The opposition coalition Mesa de Unidad Democrática (MUD) obtained 99 seats in the Venezuelan Legislative Assembly, against 46 seats obtained by the ruling Partido Socialista Unido de Venezuela (PSUV). Twenty-two seats were still to be allocated.
Head of the National Electoral Council (CNE), Tibisay Lucena, highlighted the normal and peaceful development of the election yesterday, when 74.25% of enrolled voters participated. International observers also ratified the transparency of the Venezuelan electoral system. Polling stations remained open for an extra hour, until 7pm local time, to accommodate the large number of voters.
President Nicolás Maduro accepted defeat and said that “democracy has won”, despite the opposition’s claims of possible fraud and violence ahead of the election. However, he warned his supporters that “the economic war has won, the strategy to damage the collective trust in a project for the country has won. It has been a circumstantial win for the state of necessity created by a policy of unbridled capitalism, of hiding goods, of making them more expensive.”
Jesús Torrealba, executive secretary of the MUD, stated: “We have a reason to celebrate today. The country asked for a change, and that change begins today. Our vote managed to democratically defeat an undemocratic government. The results send a clear message to the government that the country is tired of living in failure.”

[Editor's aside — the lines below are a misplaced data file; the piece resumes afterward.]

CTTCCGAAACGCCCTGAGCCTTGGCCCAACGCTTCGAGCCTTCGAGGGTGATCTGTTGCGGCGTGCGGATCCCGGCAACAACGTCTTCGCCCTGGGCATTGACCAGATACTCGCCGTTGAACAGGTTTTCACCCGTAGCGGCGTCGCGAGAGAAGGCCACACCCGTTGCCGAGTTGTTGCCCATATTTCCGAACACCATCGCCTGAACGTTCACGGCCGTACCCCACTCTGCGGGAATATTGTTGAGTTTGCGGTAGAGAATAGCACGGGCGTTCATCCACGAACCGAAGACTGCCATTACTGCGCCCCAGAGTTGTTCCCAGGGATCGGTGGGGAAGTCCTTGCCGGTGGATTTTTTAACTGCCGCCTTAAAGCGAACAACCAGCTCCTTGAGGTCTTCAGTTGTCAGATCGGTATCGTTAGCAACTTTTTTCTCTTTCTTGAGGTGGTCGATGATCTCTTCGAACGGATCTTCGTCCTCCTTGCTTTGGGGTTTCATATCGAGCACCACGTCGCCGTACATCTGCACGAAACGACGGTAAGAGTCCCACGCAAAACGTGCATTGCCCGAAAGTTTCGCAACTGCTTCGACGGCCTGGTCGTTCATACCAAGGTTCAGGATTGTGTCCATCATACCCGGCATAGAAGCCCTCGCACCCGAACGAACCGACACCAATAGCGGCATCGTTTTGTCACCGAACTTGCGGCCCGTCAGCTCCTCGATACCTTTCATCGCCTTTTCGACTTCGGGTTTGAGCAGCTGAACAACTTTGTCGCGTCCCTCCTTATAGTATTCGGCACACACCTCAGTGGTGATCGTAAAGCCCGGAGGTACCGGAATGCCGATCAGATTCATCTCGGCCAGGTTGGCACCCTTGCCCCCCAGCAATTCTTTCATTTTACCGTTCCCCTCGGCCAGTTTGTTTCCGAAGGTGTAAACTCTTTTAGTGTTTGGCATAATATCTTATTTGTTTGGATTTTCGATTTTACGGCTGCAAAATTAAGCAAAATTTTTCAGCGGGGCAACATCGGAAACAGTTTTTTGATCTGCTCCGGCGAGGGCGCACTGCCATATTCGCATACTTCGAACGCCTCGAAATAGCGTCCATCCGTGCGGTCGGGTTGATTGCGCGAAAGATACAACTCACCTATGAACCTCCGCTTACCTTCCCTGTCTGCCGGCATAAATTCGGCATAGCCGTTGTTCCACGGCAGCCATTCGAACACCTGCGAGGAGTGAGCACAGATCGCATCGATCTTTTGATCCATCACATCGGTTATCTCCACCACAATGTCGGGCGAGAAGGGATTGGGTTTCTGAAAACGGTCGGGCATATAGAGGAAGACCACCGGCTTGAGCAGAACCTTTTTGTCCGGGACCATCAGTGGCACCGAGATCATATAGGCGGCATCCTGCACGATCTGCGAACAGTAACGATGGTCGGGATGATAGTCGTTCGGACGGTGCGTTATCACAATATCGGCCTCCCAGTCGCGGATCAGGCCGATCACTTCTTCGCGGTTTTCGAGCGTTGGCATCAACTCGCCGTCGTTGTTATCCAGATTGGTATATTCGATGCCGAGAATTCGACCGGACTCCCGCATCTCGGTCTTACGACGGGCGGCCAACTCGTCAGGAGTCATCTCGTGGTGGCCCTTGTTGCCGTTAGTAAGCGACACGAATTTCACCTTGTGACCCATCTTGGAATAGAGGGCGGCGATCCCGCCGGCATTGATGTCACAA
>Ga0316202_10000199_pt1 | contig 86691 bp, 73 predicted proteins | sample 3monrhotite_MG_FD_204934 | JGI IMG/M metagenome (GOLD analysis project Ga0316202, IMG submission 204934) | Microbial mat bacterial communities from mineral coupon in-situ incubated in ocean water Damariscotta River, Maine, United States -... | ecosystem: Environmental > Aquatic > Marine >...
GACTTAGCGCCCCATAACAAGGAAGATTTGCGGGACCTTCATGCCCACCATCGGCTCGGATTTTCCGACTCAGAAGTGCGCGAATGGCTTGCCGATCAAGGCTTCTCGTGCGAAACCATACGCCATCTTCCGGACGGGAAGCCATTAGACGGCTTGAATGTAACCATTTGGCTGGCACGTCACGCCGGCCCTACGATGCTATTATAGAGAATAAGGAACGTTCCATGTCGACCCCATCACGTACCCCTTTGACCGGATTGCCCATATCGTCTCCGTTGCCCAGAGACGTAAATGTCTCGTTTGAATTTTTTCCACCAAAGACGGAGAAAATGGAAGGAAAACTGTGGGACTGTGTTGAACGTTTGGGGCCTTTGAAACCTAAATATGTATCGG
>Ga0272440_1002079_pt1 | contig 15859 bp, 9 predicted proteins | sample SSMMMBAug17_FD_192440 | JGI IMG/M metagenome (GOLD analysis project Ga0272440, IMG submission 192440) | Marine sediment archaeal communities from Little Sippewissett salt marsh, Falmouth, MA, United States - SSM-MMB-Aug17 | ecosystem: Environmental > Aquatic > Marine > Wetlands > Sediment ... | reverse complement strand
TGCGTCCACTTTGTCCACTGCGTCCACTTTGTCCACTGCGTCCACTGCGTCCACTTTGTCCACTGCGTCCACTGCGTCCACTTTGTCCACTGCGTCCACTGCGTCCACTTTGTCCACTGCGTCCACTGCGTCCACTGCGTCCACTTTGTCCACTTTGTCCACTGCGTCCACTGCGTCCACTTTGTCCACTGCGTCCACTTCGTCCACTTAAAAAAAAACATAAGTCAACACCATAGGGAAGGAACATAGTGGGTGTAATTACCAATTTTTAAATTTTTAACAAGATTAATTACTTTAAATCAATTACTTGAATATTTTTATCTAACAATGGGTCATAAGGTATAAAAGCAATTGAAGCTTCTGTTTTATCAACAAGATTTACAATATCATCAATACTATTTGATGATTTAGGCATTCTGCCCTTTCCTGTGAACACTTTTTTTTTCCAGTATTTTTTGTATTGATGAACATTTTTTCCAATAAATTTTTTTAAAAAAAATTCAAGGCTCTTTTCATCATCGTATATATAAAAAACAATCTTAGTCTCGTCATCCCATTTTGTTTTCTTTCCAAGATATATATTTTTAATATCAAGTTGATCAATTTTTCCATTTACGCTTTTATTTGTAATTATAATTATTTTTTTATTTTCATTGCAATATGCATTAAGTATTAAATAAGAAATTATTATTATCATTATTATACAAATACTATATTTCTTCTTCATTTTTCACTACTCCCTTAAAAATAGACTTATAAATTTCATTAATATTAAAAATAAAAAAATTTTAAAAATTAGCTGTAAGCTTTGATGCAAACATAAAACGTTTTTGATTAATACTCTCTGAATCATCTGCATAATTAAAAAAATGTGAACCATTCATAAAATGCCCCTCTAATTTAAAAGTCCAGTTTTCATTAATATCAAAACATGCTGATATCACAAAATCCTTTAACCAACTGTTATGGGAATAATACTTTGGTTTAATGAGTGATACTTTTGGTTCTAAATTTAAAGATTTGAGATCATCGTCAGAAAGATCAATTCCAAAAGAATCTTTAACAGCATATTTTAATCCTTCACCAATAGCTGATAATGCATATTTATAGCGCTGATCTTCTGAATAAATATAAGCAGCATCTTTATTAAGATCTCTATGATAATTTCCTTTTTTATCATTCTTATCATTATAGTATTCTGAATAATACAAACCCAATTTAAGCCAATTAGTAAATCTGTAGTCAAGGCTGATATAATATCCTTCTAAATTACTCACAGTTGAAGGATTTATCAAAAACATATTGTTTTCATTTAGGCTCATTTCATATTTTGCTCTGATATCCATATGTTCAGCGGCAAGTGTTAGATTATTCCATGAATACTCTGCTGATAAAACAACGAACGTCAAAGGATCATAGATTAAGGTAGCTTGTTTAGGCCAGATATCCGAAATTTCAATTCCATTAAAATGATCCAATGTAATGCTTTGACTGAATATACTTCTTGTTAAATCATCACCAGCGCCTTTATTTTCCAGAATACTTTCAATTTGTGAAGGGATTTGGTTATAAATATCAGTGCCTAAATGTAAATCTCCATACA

The allocation of the remaining 22 seats in the 167-seat unicameral assembly —including three indigenous representatives— will determine whether the MUD attains a simple majority (84 representatives) or a two-third majority (112 representatives), which would allow the opposition to remove judges from the Supreme Court or approve a constitutional reform, among other things. The latter scenario could lead to a stalemate in the relationship between the executive and legislative powers.